Here, though, is the rub; because although the replacement of Boris Johnson with a different Tory leader would be presented to the nation as a seismic political change – and will, if it takes place, probably have a powerful effect on public opinion, both north and south of the Border – in fact such a change would most likely mean very little, in terms of substantive policy.

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When angry Conservative MPs started to boo their own ministers in the Commons on Wednesday, it was not Priti Patel’s appalling Nationality and Borders Bill that attracted their ire – that sailed through by teatime, with a majority of 67 – but Sajid Javid’s latest proposals for England’s “Plan B” against Covid, perceived by the doughty freedom-fighters of the Tory back benches as a threat to various business interests.

When the Tories rebel, it seems, it will not be against the shocking restrictions on the right to protest enshrined in Patel’s new Police Bill, nor against the recent quasi-totalitarian threat to give ministers the right to strike down legal rulings, nor – above all – against the colossal damage being inflicted on the British economy by the serial nonsense of Johnson’s “hard Brexit”.

It will be, purely and simply, against those aspects of Johnson’s conduct of government that are superficially offensive enough even to attract the fury of the Daily Mail; and their aim will be to replace him with someone who will alter his policies barely at all, while presenting a more credible and statesmanlike face to the world.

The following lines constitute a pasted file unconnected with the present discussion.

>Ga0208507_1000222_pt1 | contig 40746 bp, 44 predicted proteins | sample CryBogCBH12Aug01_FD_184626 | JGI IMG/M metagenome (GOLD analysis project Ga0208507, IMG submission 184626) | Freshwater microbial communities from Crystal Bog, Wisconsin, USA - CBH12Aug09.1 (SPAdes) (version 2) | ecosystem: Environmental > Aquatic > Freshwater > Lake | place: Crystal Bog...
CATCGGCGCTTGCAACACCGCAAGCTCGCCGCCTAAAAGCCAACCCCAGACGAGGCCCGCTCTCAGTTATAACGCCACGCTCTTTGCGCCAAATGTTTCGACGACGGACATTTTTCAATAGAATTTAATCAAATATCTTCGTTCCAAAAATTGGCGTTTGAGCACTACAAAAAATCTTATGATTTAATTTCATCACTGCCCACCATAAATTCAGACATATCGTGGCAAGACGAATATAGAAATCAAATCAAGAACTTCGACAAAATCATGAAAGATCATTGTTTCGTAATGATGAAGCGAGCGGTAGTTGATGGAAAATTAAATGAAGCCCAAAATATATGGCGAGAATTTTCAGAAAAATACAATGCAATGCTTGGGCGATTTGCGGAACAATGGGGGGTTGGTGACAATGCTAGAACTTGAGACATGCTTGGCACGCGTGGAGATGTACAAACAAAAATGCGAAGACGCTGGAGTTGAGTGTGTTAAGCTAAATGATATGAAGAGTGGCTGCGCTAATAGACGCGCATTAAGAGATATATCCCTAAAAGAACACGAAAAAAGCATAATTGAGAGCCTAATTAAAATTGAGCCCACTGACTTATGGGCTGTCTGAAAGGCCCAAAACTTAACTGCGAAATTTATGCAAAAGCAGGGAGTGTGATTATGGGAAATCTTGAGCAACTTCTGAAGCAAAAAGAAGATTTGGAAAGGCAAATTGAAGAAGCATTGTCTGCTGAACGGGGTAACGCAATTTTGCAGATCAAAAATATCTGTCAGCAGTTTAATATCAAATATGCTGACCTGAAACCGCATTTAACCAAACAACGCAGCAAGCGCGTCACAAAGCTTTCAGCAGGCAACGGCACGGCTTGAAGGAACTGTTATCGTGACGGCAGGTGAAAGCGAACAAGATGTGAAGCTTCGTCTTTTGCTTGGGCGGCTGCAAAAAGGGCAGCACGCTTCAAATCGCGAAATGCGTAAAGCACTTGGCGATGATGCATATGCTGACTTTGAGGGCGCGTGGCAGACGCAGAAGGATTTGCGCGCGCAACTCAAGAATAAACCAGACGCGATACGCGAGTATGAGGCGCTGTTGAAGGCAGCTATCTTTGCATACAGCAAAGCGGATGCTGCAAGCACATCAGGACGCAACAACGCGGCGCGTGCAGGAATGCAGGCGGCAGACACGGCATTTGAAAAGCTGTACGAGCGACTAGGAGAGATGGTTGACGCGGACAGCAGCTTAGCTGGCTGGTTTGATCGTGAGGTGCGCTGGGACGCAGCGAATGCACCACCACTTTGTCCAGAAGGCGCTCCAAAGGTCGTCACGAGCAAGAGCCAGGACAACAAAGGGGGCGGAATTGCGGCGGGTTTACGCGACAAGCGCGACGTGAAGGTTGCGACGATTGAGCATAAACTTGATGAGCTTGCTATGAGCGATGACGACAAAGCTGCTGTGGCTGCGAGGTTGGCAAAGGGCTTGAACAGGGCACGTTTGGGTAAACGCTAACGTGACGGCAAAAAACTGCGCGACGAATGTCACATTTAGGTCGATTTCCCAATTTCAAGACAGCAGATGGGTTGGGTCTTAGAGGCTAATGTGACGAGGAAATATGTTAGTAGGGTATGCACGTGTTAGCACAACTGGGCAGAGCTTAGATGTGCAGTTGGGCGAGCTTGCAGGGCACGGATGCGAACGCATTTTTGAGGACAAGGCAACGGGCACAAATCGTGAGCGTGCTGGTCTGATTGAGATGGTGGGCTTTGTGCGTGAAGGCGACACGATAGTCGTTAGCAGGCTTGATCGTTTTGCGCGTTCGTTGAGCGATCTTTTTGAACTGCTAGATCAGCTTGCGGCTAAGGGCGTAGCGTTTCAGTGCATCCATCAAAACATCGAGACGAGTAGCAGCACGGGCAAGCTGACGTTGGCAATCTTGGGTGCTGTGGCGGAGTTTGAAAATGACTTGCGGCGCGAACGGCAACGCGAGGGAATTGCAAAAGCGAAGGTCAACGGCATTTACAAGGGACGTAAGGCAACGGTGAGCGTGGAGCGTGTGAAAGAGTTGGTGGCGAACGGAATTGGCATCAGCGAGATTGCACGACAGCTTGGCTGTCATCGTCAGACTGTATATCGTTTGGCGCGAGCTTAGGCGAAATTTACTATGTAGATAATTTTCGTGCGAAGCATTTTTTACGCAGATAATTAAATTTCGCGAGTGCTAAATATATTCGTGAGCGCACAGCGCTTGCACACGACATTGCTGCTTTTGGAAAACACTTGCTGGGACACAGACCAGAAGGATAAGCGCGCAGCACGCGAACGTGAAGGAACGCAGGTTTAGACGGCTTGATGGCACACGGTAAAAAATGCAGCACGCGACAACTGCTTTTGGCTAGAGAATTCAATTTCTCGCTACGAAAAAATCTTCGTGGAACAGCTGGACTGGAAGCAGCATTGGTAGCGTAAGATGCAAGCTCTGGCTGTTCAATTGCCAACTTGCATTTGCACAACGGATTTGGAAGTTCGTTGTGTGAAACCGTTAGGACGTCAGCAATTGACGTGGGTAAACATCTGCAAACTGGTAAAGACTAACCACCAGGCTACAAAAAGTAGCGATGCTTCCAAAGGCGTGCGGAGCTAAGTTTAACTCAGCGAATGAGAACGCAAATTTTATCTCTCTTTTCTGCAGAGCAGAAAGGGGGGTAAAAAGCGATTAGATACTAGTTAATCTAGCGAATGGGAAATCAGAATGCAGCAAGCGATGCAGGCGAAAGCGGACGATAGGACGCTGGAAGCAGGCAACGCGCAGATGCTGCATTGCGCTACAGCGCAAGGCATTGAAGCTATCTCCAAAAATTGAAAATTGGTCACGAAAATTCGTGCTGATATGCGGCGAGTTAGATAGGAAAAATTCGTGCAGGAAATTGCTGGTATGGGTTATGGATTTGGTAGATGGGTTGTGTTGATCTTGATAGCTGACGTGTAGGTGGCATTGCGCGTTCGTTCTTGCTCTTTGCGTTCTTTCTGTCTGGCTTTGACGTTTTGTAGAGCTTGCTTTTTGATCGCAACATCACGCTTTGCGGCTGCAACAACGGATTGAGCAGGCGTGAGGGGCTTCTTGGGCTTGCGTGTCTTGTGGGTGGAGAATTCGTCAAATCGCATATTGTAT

What we are undergoing at the moment, in other words, is a huge crisis in the kind of politics unkindly known as “showbusiness for ugly people”. Excitement reigns at Westminster, and to some extent across the nation, because Boris and Carrie may be about to be “voted off”, like Strictly contestants of whom we’ve seen enough; their tearful farewells made, their faces replaced by those of a new first family.

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Yet beyond that crisis, all that awaits the UK is yet more of the same – a terrible stasis of destructive and reactionary rule from Westminster, even more difficult to oppose with a more plausible politician than Johnson at the helm; and a seething yet indecisive discontent in Scotland, only likely to reach a more profound stalemate if the demise of Johnson produces a surge in support for the Tories and the Union.

What is needed at Westminster, of course, is not a new front man or woman for a form of Toryism whose failure is now obvious across every sector of Britain's economy and society, but a profound, compassionate and radical change of direction, aimed towards building a sustainable future, rather than trying to recreate an imperial past.

That a majority for such a change could be built across these islands is clearly possible, given strong and eloquent leadership, collaboration among opposition parties, and a shift in the backward-looking dogmatic unionism that has characterised Westminster attitudes to the constitution in recent years.

Only a fool, though, would assume that this week’s turmoil surrounding Boris Johnson will bring such an outcome closer, when a change of leadership might well only give this long period of Conservative government a new lease of life, and leave the country to endure another half-decade of painful, wasted years.